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Re: Favourite Museums

Posted: 10 Sep 2018, 8:11pm
by fausto copy
We were back in Penmaenmawr t'other day (thanks to Brynpoeth's recommendation for Anne Forrest book :roll: ) searching out Mrs.Copy's childhood holiday haunts. Outside one cafe a lady asked me where we'd cycled from and why we were there.
After my explanation, she asked if we'd been to the new museum, which was approx 50 metres away.
Needless to say, we went in and were really impressed with the set up, although it had more information on the quarrying and railway and plane disasters than the family history we hoped for.
However a real find, and we'll have to return as the booklet Mrs.C bought was accidentally left behind after I found a couple of old postcards for her to buy also.

Re: Favourite Museums

Posted: 10 Sep 2018, 8:42pm
by brynpoeth
One wonders whether the wild horses of the Carneddau could be ridden
Probably not, they have lived up there wild for centuries :wink:

Re: Favourite Museums

Posted: 11 Sep 2018, 1:01am
by 100%JR
iandriver wrote:Ah, the pencil museum in Keswick on those rainy holidays in the lakes.

My kids love the Pencil museum!
My personal favourites are the Natural History Museum(London) and the Royal Armouries(Leeds).

Re: Favourite Museums

Posted: 11 Sep 2018, 5:17pm
by Ben@Forest
I've been to the Grenzhus in Schlagsdorf today, about the Inner German Border when east and west were separated, plus a lot of info about how the two systems dealt with each other, the growing rapprochement and unification.

Good museum, recently renovated with section of the border, tower, lights, road, ditch, raked sand (to spot footprints) and of course fence still intact. Also good value entry €4 and good currywurst in the cafe. Worth every cent.

Re: Favourite Museums

Posted: 11 Sep 2018, 6:24pm
by brynpoeth
Ben@Forest wrote:I've been to the Grenzhus in Schlagsdorf today, about the Inner German Border when east and west were separated, plus a lot of info about how the two systems dealt with each other, the growing rapprochement and unification.

Good museum, recently renovated with section of the border, tower, lights, road, ditch, raked sand (to spot footprints) and of course fence still intact. Also good value entry €4 and good currywurst in the cafe. Worth every cent.

There are dozens more museums on the border :wink:
The Grenzmuseum in Schlutup/Luebeck is good too
In Ratzeburg: A-Paul-Weber Museum, grotesque satirical graphics, in Schwerin DDR Art
&c &c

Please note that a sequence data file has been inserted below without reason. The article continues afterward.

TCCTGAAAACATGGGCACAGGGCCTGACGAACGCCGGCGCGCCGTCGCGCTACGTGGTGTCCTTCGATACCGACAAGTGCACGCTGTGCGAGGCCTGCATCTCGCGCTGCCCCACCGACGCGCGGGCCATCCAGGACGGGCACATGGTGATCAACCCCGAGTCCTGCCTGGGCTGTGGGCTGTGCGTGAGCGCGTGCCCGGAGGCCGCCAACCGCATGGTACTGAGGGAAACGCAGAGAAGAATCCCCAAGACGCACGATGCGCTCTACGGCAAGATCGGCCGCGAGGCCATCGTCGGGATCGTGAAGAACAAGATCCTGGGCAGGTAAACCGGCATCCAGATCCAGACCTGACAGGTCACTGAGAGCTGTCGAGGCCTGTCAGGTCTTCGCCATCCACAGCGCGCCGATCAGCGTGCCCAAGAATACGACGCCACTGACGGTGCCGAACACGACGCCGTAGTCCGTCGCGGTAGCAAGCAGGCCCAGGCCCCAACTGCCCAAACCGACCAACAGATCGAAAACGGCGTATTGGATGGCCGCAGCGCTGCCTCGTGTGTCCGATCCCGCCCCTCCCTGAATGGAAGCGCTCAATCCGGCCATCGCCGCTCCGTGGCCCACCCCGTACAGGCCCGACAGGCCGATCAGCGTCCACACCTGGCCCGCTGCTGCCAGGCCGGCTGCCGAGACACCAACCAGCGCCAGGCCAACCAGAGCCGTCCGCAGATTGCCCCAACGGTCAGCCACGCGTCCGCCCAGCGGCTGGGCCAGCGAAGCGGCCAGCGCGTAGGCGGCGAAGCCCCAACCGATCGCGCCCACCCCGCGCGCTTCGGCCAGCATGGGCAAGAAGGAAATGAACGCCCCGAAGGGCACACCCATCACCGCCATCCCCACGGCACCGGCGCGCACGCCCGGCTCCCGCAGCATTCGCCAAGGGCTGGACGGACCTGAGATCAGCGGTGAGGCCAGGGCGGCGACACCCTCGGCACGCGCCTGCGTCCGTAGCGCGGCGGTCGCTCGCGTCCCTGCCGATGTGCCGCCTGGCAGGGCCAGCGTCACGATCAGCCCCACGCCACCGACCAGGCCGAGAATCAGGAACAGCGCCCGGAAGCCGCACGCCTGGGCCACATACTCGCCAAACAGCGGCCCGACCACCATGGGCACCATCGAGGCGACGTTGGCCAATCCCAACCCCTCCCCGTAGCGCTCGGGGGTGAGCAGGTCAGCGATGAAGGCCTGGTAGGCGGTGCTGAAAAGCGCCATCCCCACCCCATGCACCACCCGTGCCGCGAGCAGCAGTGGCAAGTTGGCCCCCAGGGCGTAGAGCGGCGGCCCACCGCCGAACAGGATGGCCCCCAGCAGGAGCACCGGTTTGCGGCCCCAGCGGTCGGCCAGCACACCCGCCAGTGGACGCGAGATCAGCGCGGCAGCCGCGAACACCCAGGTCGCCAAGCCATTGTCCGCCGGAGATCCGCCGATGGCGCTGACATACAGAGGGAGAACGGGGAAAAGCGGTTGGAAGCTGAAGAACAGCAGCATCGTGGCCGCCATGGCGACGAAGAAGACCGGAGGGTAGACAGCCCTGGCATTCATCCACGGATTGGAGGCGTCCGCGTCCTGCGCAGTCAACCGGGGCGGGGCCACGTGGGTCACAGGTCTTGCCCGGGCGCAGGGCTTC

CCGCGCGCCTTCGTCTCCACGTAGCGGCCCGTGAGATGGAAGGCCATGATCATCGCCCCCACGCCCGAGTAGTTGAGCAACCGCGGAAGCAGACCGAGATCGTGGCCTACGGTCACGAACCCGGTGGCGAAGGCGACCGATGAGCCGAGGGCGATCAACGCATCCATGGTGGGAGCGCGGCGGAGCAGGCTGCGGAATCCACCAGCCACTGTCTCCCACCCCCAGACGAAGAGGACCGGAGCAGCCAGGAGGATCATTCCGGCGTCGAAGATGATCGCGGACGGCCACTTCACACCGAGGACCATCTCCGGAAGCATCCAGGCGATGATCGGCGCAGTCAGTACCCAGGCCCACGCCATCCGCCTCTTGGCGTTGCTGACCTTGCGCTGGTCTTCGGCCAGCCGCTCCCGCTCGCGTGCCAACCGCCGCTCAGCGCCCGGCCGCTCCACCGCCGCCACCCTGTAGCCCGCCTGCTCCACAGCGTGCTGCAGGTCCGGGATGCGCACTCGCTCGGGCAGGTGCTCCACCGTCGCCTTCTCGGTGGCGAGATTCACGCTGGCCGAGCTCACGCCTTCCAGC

Re: Favourite Museums

Posted: 11 Sep 2018, 6:40pm
by Ben@Forest
brynpoeth wrote:In Ratzeburg: A-Paul-Weber Museum, grotesque satirical graphics, in Schwerin DDR Art


Went to the Weber Haus and the DDR Hinter von Horizont exhibition. Both good, especially the latter. But bit surprised by the esteem Weber gets - his ability is amazing but there is no doubt he was an anti-semite and his work was exhibited by the Nazis in WW2.

But like much of Germany what was appropriated by the Nazis at that time and what would have been 'the citizen's default position' is difficult to separate.

Re: Favourite Museums

Posted: 11 Sep 2018, 6:48pm
by brynpoeth
Ben@Forest wrote:
brynpoeth wrote:In Ratzeburg: A-Paul-Weber Museum, grotesque satirical graphics, in Schwerin DDR Art


Went to the Weber Haus and the DDR Hinter von Horizont exhibition. Both good, especially the latter. But bit surprised by the esteem Weber gets - his ability is amazing but there is no doubt he was an anti-semite and his work was exhibited by the Nazis in WW2.

But like much of Germany what was appropriated by the Nazis at that time and what would have been 'the citizen's default position' is difficult to separate.

Richard Wagner is still persona non grata in Israel although he died many years before 1933

Weber is complicated I think but his satirical drawings are fantastic. He had a long life under several different regimes, I thought he was "out" under the nazis actually

Matthias Claudius is an undisputed genius from nearby Reinfeld :wink:

Re: Favourite Museums

Posted: 11 Sep 2018, 9:03pm
by sjs
ibbo68 wrote:
iandriver wrote:Ah, the pencil museum in Keswick on those rainy holidays in the lakes.

My kids love the Pencil museum!
My personal favourites are the Natural History Museum(London) and the Royal Armouries(Leeds).

The branch of the Natural History Museum in Tring is pretty good if you like taxidermy.

Re: Favourite Museums